Detroit Red Wings goalie Jonas Gustavsson (50) deflects a shot by Boston Bruins left wing Justin Florek (57) during the third period of Game 4 of a first-round NHL hockey playoff series. ASSOCIATED PRESS
DETROIT — A supposed goaltending controversy isn’t the issue for the Detroit Red Wings. Staving off elimination is the task at hand when the Red Wings face the Boston Bruins in Game 5 of a first-round Eastern Conference playoff series.
Minutes before Detroit’s 3-2 overtime loss in Game 4, Detroit coach Mike Babcock chose to start Jonas Gustavsson in goal over Jimmy Howard, and plans to start Gustavsson today when the best-of-seven series continues at 3 p.m. at Boston’s TD Garden.
“It’s first to four,” said Gustavsson, who makes his second career playoff start. “It’s not like in the regular season when it’s two points. So you’ve just got to keep going. You’ve got to forget it as quick as possible, take all the positives with you and go to the next game.”
The math now is simple. The Bruins are one game away from advancing in the Stanley Cup playoffs.
Jarome Iginla’s goal with 6:28 left in overtime — which deflected off the shaft of the veteran right wing’s stick, bounced off Detroit defenseman Danny DeKeyser and sailed past Gustavsson — pushed the Red Wings a game closer to the offseason.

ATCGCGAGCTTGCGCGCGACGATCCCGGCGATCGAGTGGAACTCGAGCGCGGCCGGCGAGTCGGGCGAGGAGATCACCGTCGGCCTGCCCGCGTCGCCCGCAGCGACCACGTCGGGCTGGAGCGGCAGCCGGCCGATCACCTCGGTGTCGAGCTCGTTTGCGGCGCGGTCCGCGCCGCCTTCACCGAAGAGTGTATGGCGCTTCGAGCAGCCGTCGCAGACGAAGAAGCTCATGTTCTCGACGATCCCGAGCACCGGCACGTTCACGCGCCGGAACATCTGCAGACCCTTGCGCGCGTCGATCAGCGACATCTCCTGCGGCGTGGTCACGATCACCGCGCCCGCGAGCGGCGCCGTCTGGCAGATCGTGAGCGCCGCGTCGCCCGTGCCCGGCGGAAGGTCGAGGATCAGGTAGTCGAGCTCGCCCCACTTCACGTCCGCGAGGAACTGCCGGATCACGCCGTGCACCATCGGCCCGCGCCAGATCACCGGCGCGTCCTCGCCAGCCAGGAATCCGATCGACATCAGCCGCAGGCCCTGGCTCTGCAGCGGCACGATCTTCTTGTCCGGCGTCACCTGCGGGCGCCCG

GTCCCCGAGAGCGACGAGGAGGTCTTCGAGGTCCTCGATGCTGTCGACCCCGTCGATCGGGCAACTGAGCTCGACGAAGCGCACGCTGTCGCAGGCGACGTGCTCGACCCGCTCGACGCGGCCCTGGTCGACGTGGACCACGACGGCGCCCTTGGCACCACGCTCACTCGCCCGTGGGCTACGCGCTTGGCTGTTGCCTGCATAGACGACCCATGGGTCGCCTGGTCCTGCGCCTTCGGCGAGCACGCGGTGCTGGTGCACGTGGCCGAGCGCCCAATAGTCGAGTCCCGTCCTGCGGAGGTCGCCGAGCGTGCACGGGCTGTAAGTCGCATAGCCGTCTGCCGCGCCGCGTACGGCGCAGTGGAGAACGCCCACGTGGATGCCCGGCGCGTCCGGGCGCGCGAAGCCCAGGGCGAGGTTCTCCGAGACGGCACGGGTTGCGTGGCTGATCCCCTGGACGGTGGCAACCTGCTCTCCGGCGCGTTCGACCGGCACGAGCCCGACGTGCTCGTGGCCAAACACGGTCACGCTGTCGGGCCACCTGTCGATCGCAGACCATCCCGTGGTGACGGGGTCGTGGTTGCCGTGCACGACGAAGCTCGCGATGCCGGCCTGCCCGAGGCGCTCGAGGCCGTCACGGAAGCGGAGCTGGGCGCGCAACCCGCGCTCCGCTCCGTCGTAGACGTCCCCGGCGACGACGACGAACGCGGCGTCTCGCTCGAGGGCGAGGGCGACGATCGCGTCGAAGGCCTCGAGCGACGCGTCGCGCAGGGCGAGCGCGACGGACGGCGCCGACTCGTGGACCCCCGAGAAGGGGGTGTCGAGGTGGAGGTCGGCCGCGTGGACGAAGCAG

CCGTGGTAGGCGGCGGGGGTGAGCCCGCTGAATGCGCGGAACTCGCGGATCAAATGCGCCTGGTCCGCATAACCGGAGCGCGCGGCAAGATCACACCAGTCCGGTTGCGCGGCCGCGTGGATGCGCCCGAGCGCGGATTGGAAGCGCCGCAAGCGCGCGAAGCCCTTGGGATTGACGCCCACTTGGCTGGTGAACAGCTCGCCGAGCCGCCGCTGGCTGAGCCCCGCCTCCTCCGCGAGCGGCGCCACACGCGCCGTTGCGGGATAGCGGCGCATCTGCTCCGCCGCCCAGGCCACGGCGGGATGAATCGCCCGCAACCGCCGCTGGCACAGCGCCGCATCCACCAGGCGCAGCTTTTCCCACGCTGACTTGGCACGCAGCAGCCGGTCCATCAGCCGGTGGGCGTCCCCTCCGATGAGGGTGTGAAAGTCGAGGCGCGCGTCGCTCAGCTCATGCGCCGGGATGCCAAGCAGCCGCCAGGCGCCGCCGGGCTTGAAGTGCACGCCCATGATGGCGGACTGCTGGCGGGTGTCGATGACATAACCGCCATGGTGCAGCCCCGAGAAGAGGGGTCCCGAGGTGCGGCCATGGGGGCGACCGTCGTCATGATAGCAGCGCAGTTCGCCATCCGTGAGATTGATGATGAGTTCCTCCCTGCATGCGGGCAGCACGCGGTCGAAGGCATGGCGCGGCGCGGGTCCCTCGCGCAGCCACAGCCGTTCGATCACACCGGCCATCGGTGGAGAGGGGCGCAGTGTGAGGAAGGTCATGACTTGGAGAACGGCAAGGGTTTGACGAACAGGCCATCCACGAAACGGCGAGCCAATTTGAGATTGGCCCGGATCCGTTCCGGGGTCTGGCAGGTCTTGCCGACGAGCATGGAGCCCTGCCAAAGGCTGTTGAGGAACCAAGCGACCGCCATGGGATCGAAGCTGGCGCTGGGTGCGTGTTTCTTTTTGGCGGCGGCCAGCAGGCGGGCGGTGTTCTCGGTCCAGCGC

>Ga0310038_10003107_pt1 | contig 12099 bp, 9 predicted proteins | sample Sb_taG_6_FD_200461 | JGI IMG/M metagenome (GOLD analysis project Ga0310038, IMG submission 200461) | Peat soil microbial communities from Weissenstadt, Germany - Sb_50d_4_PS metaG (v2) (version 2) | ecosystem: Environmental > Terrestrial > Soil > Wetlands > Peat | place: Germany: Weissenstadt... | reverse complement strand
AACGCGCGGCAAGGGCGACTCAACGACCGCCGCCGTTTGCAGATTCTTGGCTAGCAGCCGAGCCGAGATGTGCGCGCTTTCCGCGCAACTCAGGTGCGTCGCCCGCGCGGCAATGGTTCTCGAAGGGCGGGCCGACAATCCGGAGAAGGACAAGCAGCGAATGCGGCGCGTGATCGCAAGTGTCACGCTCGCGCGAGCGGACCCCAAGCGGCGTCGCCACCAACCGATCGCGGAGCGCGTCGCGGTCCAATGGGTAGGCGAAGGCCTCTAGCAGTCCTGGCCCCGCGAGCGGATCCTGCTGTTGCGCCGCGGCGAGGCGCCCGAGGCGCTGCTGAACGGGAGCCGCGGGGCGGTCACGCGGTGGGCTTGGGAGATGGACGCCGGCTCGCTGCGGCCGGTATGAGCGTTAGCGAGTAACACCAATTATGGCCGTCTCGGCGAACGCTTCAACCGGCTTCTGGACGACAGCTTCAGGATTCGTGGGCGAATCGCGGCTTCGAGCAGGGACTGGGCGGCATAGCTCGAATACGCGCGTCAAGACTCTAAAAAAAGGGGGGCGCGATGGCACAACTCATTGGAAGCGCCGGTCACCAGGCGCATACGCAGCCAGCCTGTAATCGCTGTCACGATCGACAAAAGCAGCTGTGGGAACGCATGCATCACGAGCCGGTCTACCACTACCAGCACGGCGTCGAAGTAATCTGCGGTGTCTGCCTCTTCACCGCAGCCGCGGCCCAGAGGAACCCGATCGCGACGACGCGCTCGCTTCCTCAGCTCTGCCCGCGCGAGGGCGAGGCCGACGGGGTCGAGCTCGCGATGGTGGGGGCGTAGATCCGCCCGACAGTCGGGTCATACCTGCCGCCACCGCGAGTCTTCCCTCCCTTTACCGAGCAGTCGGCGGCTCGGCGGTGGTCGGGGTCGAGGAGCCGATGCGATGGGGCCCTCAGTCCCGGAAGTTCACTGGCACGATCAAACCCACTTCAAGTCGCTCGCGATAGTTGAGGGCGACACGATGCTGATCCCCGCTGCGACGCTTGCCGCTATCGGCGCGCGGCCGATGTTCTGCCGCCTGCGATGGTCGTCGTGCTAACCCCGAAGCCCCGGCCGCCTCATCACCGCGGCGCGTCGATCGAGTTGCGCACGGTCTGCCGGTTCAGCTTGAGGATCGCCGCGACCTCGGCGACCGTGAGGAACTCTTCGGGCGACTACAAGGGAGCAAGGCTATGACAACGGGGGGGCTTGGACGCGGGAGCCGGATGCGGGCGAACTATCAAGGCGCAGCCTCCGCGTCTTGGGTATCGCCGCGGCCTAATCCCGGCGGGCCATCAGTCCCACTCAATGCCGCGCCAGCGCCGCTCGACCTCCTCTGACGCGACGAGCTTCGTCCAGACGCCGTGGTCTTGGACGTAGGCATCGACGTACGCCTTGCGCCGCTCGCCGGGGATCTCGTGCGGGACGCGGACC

“You want to get better as a series goes on. We were able to do that in the third period,” Bruins left wing Milan Lucic said. “We’re not taking anything for granted here. We all know how hard it is to close out a series and we all know how desperate they’re going to be heading into Saturday.”
The Red Wings squandered a 2-0 lead in Game 4 and have gotten one goal from a group of young players who were vital in Detroit’s push to reach the playoffs as the Eastern Conference’s final seed. Gustav Nyquist, Riley Sheahan, Tomas Jurco, Luke Glendening, and Tomas Tatar have one point between them: Glendening’s goal in Game 2, a 4-1 loss in Boston.
Johan Franzen, one of the Red Wings’ top defensive forwards, has been silent both on and off the ice. Franzen has one assist in four playoff games, yet did not speak with the media Friday morning.
"Sometimes he doesn't handle [the media] as well as he should to help himself,” Babcock said. “To me, if you just step right up and you just talk, it makes it easy. When you don't, things build, and I think that puts more pressure on yourself. I don't know why you'd do that, as a human being.”
And, Babcock added, “We need more out of the Mule. It’s simple.”
With the season down to one game, Franzen isn’t the only one who needs to contribute.
“We’re going to Boston to win one game and that has to be our mindset," Detroit defenseman Niklas Kronwall said. "We have to clean up some areas of our game and just go in there with nothing to lose.”
RASK A FINALIST: Bruins goalie Tuukka Rask was named as one of three finalists for the Vezina Trophy, awarded annually to the NHL’s top goalie.
Rask was 36-15-6 this season with a .930 saves percentage, a 2.04 goals-against average, and seven shutouts. In four playoff games, Rask is 3-1 with a .966 saves percentage, a 0.96 goals-against average, and one shutout.
Tampa Bay’s Ben Bishop and Colorado’s Semyon Varlamov join Rask as finalists for the award, which will be presented June 24 in Las Vegas.